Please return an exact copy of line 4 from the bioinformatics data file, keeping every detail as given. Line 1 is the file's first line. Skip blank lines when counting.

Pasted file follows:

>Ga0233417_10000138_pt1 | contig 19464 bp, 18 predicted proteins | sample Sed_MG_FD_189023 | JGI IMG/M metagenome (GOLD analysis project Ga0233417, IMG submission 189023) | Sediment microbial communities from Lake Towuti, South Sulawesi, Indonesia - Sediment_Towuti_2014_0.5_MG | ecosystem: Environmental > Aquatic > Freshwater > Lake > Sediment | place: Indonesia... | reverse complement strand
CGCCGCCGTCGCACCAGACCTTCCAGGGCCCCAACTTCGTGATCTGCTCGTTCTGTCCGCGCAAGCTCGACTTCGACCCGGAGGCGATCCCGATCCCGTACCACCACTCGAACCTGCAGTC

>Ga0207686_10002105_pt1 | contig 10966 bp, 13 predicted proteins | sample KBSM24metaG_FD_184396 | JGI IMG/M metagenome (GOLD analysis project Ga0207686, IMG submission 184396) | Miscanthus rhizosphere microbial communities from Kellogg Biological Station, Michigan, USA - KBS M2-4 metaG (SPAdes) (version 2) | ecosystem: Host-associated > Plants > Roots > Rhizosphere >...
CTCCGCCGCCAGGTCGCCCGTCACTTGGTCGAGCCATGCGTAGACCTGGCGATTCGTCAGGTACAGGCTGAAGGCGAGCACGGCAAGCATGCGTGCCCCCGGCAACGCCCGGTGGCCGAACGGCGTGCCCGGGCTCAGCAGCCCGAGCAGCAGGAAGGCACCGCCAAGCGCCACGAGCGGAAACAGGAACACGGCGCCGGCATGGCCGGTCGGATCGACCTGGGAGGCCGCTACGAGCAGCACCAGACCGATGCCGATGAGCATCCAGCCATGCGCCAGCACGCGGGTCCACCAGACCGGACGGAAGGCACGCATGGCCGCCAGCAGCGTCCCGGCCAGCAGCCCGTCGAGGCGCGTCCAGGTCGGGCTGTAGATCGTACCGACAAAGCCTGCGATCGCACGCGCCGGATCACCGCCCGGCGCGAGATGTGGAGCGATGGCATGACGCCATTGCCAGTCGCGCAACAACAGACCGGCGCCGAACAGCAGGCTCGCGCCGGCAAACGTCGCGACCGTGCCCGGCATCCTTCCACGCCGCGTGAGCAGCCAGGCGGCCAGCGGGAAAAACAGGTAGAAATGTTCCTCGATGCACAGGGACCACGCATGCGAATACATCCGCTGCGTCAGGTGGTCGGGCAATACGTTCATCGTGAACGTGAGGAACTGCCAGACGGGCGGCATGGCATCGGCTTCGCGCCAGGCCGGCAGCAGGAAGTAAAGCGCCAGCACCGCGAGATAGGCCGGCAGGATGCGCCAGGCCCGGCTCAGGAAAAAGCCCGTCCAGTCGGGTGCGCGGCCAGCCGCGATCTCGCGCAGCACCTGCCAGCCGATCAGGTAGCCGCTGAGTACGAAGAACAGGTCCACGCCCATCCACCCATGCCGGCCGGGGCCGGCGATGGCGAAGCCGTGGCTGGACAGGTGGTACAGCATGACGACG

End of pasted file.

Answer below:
CTCCGCCGCCAGGTCGCCCGTCACTTGGTCGAGCCATGCGTAGACCTGGCGATTCGTCAGGTACAGGCTGAAGGCGAGCACGGCAAGCATGCGTGCCCCCGGCAACGCCCGGTGGCCGAACGGCGTGCCCGGGCTCAGCAGCCCGAGCAGCAGGAAGGCACCGCCAAGCGCCACGAGCGGAAACAGGAACACGGCGCCGGCATGGCCGGTCGGATCGACCTGGGAGGCCGCTACGAGCAGCACCAGACCGATGCCGATGAGCATCCAGCCATGCGCCAGCACGCGGGTCCACCAGACCGGACGGAAGGCACGCATGGCCGCCAGCAGCGTCCCGGCCAGCAGCCCGTCGAGGCGCGTCCAGGTCGGGCTGTAGATCGTACCGACAAAGCCTGCGATCGCACGCGCCGGATCACCGCCCGGCGCGAGATGTGGAGCGATGGCATGACGCCATTGCCAGTCGCGCAACAACAGACCGGCGCCGAACAGCAGGCTCGCGCCGGCAAACGTCGCGACCGTGCCCGGCATCCTTCCACGCCGCGTGAGCAGCCAGGCGGCCAGCGGGAAAAACAGGTAGAAATGTTCCTCGATGCACAGGGACCACGCATGCGAATACATCCGCTGCGTCAGGTGGTCGGGCAATACGTTCATCGTGAACGTGAGGAACTGCCAGACGGGCGGCATGGCATCGGCTTCGCGCCAGGCCGGCAGCAGGAAGTAAAGCGCCAGCACCGCGAGATAGGCCGGCAGGATGCGCCAGGCCCGGCTCAGGAAAAAGCCCGTCCAGTCGGGTGCGCGGCCAGCCGCGATCTCGCGCAGCACCTGCCAGCCGATCAGGTAGCCGCTGAGTACGAAGAACAGGTCCACGCCCATCCACCCATGCCGGCCGGGGCCGGCGATGGCGAAGCCGTGGCTGGACAGGTGGTACAGCATGACGACG